Even if you’ve never heard of Apture, you’ve probably used the company’s products before. If you’ve ever been on a site where you copied some text, and then had a box pop up that offered to show you context related to what you’ve just copied, that’s Apture.

It’s been a huge hit with Web publishers and Google seems to like it too. In fact, Google liked Apture enough that it acquired the company in November for a rumored $20 million. Unfortunately, Google plans to shutter Apture as of tomorrow, opting instead to roll the product into future releases of Google Chrome.

That created a bit of a challenge for CloudFlare, the “accidental CDN“. You see, Apture was one of the most popular apps that CloudFlare customers could install with just a single click. Even though CloudFlare had only offered Apture for a few months, it quickly grew in popularity, and CloudFlare customers accounted for more than 1% of total Apture installs.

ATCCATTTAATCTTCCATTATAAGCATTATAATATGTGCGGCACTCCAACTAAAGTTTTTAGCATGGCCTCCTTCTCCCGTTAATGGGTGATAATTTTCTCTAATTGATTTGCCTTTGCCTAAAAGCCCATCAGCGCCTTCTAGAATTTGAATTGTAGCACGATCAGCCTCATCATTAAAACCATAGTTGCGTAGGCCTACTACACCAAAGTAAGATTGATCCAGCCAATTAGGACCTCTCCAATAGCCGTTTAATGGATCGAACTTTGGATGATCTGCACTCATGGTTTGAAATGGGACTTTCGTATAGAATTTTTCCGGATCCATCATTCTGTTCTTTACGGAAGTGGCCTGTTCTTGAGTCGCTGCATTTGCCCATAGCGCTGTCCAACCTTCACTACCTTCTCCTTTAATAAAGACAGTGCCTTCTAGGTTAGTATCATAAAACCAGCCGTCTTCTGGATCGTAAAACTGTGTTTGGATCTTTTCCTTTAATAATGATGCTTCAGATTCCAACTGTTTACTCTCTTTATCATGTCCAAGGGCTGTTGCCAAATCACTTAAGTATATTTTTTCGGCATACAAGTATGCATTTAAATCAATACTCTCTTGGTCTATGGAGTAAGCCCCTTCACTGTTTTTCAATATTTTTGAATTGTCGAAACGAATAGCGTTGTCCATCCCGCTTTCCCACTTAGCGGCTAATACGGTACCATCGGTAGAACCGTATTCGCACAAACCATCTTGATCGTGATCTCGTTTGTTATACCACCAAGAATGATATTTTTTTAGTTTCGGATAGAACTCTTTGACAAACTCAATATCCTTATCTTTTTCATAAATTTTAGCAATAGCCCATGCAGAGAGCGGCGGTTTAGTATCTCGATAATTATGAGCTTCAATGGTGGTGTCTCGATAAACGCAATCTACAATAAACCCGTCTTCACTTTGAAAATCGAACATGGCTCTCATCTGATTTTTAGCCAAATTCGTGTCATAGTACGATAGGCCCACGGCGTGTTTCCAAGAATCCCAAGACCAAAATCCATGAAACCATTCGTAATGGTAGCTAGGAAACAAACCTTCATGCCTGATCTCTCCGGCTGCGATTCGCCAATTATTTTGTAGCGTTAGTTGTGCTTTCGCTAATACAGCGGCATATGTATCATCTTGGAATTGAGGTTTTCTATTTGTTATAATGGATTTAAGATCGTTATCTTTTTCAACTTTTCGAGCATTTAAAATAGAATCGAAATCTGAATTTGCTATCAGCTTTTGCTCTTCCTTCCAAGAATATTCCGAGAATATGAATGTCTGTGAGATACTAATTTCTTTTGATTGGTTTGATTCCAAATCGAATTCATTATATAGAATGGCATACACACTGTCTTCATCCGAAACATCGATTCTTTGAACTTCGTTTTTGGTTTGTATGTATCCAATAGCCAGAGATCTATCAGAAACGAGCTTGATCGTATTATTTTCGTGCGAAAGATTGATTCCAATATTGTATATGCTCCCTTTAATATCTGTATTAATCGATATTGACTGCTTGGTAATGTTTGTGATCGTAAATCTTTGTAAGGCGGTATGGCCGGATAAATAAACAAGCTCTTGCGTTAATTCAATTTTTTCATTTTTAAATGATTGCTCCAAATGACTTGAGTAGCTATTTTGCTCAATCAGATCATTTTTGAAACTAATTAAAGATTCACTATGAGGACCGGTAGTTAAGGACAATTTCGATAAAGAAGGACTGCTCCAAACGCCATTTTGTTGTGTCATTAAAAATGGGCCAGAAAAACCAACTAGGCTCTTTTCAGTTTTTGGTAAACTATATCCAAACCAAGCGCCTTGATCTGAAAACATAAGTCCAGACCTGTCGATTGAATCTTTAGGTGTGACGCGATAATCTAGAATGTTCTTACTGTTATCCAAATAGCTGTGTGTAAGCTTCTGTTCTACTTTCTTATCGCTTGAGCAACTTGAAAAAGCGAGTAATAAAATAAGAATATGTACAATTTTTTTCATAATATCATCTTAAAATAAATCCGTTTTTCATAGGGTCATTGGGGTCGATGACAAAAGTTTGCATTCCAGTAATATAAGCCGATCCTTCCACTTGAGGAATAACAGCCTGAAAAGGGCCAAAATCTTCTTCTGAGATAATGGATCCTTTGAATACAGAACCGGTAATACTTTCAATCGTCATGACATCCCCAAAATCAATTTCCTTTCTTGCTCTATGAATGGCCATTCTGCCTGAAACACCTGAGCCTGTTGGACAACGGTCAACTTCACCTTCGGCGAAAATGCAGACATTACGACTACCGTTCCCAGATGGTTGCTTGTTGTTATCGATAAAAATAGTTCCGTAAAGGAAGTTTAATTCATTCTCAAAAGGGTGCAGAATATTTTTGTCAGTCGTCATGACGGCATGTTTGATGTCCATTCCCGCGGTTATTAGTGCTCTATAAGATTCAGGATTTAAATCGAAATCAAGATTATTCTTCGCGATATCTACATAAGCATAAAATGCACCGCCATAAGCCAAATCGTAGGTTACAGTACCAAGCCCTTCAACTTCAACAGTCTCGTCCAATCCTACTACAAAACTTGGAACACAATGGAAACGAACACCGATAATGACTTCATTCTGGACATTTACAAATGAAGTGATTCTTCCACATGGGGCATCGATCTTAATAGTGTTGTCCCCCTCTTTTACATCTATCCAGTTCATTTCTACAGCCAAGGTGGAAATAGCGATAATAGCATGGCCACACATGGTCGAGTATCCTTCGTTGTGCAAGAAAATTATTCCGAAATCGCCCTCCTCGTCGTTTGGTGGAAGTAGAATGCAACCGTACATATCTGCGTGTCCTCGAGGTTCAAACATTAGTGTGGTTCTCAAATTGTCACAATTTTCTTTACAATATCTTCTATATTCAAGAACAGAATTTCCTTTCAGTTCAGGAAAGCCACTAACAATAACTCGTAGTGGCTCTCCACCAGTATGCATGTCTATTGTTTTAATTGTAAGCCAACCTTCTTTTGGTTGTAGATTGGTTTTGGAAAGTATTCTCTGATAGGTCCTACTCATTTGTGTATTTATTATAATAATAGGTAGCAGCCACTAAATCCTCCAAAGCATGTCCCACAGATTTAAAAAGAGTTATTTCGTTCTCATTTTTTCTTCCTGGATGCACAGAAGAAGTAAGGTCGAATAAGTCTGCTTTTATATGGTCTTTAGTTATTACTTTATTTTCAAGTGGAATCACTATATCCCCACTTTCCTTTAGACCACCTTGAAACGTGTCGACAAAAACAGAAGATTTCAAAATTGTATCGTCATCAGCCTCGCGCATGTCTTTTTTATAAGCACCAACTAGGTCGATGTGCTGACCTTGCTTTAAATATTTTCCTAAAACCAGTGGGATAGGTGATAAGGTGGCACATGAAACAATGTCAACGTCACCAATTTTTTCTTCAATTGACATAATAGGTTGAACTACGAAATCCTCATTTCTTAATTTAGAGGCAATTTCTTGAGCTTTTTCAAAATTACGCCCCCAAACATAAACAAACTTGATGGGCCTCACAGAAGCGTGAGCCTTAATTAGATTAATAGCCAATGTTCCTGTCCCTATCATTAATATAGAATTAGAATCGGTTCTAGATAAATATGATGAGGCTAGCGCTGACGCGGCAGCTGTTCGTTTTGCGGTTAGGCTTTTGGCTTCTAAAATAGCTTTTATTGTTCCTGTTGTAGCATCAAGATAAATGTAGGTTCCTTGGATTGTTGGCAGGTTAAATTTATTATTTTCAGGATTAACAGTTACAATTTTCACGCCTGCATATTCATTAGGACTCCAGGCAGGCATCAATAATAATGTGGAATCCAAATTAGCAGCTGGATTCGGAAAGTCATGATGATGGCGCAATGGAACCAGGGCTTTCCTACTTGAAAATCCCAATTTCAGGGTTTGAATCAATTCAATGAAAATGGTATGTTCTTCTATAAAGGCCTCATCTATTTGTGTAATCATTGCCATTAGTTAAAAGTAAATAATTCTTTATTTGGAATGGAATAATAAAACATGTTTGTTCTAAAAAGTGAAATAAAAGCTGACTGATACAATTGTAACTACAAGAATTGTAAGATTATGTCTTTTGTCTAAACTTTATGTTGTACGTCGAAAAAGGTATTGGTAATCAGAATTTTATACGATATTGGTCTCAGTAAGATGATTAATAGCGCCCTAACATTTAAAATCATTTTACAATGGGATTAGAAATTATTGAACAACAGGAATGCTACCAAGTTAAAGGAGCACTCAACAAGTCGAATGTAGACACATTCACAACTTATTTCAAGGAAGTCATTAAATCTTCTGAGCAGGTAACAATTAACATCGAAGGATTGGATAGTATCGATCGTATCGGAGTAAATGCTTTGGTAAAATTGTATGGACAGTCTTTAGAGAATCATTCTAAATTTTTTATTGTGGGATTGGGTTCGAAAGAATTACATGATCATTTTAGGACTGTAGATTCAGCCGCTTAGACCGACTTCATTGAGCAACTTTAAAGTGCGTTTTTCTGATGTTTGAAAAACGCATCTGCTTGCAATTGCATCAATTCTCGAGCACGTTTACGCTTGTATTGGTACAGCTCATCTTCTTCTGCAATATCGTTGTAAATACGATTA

Screen Shot 2011 12 19 at 3.20.53 PM 300x266 Google pays $18 million to shutter Apture, CloudFlare clones it in 12 hoursSo CloudFlare had a choice – walk away from Apture and do nothing, or try to see if their team could replicate most of its function. The team chose the latter, presenting a challenge to themselves to get “80% as good with about 24 hours worth of time”, according to CEO Matthew Prince.

A team of three CloudFlare engineers went to work, and they came up with Highlight. Like Apture, it pulls in contextual information for highlighted text, and it does indeed do about 90% (according to Prince) of what Apture managed on the user side. Relying on requests from Bing’s API and topic summaries from DuckDuckGo, it works exceptionally well.

It just goes to show what a dedicated team of hackers can pull off when given the right challenge. Over the past week, a handful of CloudFlare users have been beta testing the Highlight service and it’s now available to any CloudFlare customer via the Apps panel.

It’s not the first time, nor likely is it the last, that CloudFlare has risen to a challenge. The company also stepped up to provide one-click IPv6 for all of its customers, for free, and it continues to push hard toward fixing a broken Internet.